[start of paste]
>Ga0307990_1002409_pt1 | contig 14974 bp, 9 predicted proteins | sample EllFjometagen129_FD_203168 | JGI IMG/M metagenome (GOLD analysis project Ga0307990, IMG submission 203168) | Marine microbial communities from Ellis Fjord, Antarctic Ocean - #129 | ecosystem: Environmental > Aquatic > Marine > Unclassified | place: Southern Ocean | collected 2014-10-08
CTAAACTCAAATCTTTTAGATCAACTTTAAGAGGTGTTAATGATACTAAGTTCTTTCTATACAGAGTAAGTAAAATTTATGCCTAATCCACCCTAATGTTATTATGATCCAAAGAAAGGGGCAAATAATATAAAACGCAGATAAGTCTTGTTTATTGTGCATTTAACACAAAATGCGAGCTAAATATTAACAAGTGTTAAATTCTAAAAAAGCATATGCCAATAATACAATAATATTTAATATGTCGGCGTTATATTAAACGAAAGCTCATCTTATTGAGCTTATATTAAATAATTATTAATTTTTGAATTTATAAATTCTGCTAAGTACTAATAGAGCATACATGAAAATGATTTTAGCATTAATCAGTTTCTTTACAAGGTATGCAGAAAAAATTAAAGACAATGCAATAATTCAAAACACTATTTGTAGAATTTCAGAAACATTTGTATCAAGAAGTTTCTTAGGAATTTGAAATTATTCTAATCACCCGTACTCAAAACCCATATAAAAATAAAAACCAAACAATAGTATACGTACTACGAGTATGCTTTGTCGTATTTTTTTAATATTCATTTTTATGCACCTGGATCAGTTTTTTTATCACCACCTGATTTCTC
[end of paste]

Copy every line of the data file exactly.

>Ga0307990_1002409_pt1 | contig 14974 bp, 9 predicted proteins | sample EllFjometagen129_FD_203168 | JGI IMG/M metagenome (GOLD analysis project Ga0307990, IMG submission 203168) | Marine microbial communities from Ellis Fjord, Antarctic Ocean - #129 | ecosystem: Environmental > Aquatic > Marine > Unclassified | place: Southern Ocean | collected 2014-10-08
CTAAACTCAAATCTTTTAGATCAACTTTAAGAGGTGTTAATGATACTAAGTTCTTTCTATACAGAGTAAGTAAAATTTATGCCTAATCCACCCTAATGTTATTATGATCCAAAGAAAGGGGCAAATAATATAAAACGCAGATAAGTCTTGTTTATTGTGCATTTAACACAAAATGCGAGCTAAATATTAACAAGTGTTAAATTCTAAAAAAGCATATGCCAATAATACAATAATATTTAATATGTCGGCGTTATATTAAACGAAAGCTCATCTTATTGAGCTTATATTAAATAATTATTAATTTTTGAATTTATAAATTCTGCTAAGTACTAATAGAGCATACATGAAAATGATTTTAGCATTAATCAGTTTCTTTACAAGGTATGCAGAAAAAATTAAAGACAATGCAATAATTCAAAACACTATTTGTAGAATTTCAGAAACATTTGTATCAAGAAGTTTCTTAGGAATTTGAAATTATTCTAATCACCCGTACTCAAAACCCATATAAAAATAAAAACCAAACAATAGTATACGTACTACGAGTATGCTTTGTCGTATTTTTTTAATATTCATTTTTATGCACCTGGATCAGTTTTTTTATCACCACCTGATTTCTC